Browned Butter Butterscotch Bars
These chewy Browned Butter Butterscotch Bars get a delicious kick from browned butter, for a wonderfully rich and sweet one-bowl cookie bar!
I looove making bar cookies. They’re so easy, with endless possibilities. They’re portable, delicious, and can either go chocolate-y and rich, fruity and light, or totally caramel-y. I love how I can whip up a batter or a dough, usually a one step process, and throw it all into a parchment-lined pan to bake. No mess, no hassle, no cookie scoop. It makes like so much easier.
So, no surprise, a ridiculous amount of bar cookies have been coming out of my kitchen recently. Because they’re so easy, I just keep on making them. Bad for my waistline, but good for you guys!
I constantly seek recipe inspiration from all over the web, but since this bar cookie kick, I’ve been going back to Averie Cooks over and over. Her bar cookie recipe list is to die for. I drool just looking at it!
No surprise, this recipe is derived from a recipe on her site. These bars are sweet, but also have a nutty depth of flavor from the browned butter. If you’ve read my blog for a while, you know I love brown butter. I thought it was time to bring it back…it had been a while since it had been featured in a recipe here!
When I found the recipe for these Browned Butter Caramel and Butterscotch Bars, I couldn’t resist making them immediately. I mean, hello?! Look at the ingredient list! It’s pretty much a list of Rachel’s Favorite Things (excluding chocolate and peanut butter. I should remedy that…).
I did kick the caramel to the curb to allow the butterscotch to shine, because I feel like it’s butterscotch that usually gets kicked to the curb. It doesn’t get nearly enough love from me.
These bars are so chewy, almost fudgy for something that doesn’t have chocolate in it. They are super sweet, but the brown butter and salt counteract it a bit. If you don’t want them as sweet, reduce the sugar by 1/4 cup and you’ll be in heaven. Not a butterscotch fan? Get out!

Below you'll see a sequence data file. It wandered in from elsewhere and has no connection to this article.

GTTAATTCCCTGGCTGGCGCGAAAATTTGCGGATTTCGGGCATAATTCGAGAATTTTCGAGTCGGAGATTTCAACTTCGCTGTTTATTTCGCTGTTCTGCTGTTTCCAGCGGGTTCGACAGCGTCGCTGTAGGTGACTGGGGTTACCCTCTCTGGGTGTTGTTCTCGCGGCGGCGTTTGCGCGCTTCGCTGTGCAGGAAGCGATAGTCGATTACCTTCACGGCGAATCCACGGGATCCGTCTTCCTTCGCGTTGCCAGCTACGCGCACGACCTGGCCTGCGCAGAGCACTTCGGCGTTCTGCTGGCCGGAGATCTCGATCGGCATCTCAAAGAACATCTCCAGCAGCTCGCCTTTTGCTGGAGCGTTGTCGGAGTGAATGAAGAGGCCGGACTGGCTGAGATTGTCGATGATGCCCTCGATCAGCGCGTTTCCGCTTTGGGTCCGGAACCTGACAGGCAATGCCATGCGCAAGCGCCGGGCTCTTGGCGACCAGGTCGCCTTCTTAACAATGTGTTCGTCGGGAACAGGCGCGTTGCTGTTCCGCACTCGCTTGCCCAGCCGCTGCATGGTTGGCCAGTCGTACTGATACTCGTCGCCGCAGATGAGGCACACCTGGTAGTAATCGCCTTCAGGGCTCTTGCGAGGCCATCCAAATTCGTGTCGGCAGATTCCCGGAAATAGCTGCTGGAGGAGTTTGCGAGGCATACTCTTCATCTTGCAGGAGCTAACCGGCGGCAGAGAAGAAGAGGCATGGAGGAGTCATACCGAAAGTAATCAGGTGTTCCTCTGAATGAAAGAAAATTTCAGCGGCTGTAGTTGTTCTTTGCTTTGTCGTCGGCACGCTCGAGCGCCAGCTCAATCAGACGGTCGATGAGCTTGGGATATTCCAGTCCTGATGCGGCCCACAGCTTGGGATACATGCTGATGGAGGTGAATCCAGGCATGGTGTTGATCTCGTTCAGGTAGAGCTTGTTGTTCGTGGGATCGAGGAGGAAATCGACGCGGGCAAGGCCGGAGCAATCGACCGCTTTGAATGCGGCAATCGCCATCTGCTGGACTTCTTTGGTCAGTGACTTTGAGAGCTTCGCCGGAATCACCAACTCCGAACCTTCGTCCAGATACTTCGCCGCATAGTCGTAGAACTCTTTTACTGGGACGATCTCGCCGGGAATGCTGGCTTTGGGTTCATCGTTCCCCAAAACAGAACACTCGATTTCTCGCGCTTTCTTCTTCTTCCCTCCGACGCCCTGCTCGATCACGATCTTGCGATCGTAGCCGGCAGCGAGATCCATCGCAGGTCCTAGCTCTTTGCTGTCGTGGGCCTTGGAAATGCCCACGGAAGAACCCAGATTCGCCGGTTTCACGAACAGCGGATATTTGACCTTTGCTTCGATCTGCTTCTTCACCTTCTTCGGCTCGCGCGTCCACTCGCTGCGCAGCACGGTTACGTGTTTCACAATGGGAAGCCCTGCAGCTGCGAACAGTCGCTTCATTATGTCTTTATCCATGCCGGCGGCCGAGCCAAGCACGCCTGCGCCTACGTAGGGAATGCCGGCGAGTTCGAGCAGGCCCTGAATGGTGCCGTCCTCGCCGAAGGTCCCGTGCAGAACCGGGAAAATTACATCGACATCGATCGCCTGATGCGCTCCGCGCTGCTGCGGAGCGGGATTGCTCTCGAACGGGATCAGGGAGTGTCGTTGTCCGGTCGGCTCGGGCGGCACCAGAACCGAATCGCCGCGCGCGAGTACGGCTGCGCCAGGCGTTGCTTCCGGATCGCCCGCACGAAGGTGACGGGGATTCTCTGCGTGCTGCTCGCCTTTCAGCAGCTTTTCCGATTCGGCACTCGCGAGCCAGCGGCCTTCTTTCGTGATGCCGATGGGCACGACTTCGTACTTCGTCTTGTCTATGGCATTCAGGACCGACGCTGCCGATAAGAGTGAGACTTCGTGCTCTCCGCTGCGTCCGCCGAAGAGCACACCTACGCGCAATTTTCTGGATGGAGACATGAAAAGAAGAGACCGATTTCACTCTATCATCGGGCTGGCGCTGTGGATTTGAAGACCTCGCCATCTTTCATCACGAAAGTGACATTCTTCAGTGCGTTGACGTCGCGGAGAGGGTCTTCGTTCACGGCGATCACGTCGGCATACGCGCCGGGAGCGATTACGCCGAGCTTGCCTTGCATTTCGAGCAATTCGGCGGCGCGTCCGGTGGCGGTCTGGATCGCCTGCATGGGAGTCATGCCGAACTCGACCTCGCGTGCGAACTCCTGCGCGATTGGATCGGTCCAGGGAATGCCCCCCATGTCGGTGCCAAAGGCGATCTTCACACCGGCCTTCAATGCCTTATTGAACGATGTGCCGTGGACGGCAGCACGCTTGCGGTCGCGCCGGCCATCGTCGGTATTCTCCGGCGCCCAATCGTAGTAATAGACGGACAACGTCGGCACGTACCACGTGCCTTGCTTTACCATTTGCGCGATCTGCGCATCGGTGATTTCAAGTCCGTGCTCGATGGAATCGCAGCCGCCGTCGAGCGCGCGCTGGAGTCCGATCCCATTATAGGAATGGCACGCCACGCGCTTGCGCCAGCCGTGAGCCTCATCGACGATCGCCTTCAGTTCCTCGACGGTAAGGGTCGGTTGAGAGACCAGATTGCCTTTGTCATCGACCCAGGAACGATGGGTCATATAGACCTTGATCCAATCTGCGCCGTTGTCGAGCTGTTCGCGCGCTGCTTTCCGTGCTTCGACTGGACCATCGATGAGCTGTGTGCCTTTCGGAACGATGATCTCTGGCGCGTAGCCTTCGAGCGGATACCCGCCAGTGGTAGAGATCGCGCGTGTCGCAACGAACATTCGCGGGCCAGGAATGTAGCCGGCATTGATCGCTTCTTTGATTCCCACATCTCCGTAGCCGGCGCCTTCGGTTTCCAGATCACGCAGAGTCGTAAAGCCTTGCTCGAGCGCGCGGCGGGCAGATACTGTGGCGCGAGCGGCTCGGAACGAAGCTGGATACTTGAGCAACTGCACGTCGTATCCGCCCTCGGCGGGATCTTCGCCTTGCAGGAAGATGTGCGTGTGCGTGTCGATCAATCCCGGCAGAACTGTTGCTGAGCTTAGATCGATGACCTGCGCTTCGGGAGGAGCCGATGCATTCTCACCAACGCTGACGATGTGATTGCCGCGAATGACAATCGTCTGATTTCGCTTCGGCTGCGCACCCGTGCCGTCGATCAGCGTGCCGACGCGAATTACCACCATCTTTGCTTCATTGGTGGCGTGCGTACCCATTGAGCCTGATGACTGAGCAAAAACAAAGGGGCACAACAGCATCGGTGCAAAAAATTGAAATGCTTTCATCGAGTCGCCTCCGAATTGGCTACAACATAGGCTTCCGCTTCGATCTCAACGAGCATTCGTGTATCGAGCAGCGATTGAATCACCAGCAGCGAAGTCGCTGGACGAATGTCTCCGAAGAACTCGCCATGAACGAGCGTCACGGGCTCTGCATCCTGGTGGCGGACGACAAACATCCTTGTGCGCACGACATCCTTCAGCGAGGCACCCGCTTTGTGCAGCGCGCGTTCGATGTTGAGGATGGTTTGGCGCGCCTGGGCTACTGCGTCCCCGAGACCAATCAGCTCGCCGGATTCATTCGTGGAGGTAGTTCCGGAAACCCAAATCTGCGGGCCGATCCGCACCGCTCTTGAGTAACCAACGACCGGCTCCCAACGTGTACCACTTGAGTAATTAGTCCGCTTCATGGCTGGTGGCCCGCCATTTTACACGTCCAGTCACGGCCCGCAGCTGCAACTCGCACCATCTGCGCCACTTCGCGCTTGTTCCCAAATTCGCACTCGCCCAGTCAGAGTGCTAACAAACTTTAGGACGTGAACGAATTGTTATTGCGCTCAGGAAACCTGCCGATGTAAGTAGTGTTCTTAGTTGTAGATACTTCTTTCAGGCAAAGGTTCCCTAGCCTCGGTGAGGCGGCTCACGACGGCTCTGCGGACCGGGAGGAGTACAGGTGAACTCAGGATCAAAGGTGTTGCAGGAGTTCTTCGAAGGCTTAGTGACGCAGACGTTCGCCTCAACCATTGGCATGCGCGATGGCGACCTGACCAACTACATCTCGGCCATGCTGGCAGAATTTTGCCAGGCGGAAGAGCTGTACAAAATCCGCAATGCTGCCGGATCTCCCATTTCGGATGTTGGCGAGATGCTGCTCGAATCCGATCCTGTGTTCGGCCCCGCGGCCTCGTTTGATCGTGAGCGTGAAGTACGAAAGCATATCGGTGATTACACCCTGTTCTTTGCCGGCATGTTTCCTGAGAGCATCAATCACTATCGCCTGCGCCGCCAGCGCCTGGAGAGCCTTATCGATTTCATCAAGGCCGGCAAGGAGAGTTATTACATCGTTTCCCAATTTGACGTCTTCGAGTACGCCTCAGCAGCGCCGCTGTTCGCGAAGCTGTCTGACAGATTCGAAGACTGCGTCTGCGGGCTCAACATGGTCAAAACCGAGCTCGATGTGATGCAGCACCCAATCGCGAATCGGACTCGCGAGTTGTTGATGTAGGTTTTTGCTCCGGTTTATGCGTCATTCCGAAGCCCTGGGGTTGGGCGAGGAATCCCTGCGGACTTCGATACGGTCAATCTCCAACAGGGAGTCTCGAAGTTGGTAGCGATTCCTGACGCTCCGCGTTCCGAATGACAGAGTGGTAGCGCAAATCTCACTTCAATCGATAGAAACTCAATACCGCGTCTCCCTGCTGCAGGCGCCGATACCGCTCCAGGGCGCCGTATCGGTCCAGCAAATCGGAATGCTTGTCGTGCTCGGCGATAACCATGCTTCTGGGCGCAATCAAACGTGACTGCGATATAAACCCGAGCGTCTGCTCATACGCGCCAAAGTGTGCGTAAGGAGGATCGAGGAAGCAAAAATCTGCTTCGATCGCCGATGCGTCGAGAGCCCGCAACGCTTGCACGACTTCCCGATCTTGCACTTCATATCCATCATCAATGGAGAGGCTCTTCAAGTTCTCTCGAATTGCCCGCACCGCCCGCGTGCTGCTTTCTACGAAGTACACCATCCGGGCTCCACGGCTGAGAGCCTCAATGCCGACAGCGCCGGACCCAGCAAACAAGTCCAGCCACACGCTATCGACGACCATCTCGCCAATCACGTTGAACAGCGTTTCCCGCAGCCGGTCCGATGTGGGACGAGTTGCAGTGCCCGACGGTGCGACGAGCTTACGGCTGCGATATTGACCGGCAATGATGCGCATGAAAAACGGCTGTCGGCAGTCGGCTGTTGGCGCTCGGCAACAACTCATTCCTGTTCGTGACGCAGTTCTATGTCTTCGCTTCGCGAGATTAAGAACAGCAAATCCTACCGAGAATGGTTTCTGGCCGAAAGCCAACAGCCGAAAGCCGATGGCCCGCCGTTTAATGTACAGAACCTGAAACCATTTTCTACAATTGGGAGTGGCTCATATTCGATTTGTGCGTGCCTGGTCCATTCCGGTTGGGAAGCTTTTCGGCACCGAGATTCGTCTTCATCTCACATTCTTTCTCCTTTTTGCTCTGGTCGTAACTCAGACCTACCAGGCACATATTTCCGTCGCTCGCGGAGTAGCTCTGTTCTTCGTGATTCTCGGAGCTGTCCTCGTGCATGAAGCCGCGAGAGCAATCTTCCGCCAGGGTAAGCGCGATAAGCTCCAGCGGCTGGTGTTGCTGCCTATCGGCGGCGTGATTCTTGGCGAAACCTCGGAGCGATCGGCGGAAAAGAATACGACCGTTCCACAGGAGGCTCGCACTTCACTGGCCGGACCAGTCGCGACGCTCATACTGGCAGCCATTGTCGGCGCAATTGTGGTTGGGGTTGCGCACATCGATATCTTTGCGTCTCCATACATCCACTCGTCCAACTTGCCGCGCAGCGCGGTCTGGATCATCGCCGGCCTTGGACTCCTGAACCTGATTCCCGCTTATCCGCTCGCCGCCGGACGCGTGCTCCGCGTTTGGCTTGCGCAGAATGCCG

…Just kidding, you can totally replace the butterscotch chips with chocolate chips, peanut butter chips, white chocolate chips, a mix of all of the above; really, whatever floats your boat! These bars are versatile.
I hope you give these a shot, and if these aren’t your thing, don’t worry…more bar cookies are coming your way! :)Print
- 1/2 cup 1 stick unsalted butter
- 1 cup dark brown sugar (packed)
- 1 large egg
- 1 tablespoon vanilla extract
- 1 cup all-purpose flour
- 1/4 teaspoon kosher salt
- 1 cup butterscotch chips
- Preheat oven to 350F. Line an 8-by-8-inch pan with aluminum foil or parchment paper and spray with cooking spray; set aside.
- Place butter in a medium sauce pan and heat over medium-low to medium heat. Butter will melt, then begin to bubble and foam. Brown specks will begin to form in the bottom of the pan, with a white foam will appear on top of the melted butter. Stir the butter very frequently to prevent burning. It should smell very nutty and the butter in the bottom of the pan should have brown flecks in it. This process should take 2-4 minutes. Butter can go from being browned and nutty-smelling to burnt and inedible in less than one minute. Watch for the brown specks and once you see them, remove the pan from the burner, continuing to whisk for another 30 seconds. Transfer butter into large mixing bowl and allow it to cool for a few minutes.
- Add the brown sugar to the browned butter and whisk to combine. Add the egg, vanilla, and whisk to combine. Add the flour, salt, and stir until just combined, taking care not to over-mix. Fold in the butterscotch chips. Pour batter into prepared pan, smoothing it lightly with a spatula or offset knife.
- Bake for 15 to 20 minutes, or until the bars are set. The edges will be slightly pulling away from sides of pan. Allow bars to cool for at least 2 hours before slicing and serving into 16 squares. I like to refrigerate them before cutting to make them easier to cut. Bars can be stored in an airtight container at room temperature or in the refrigerator for up to 1 week, or in the freezer for up to 3 months.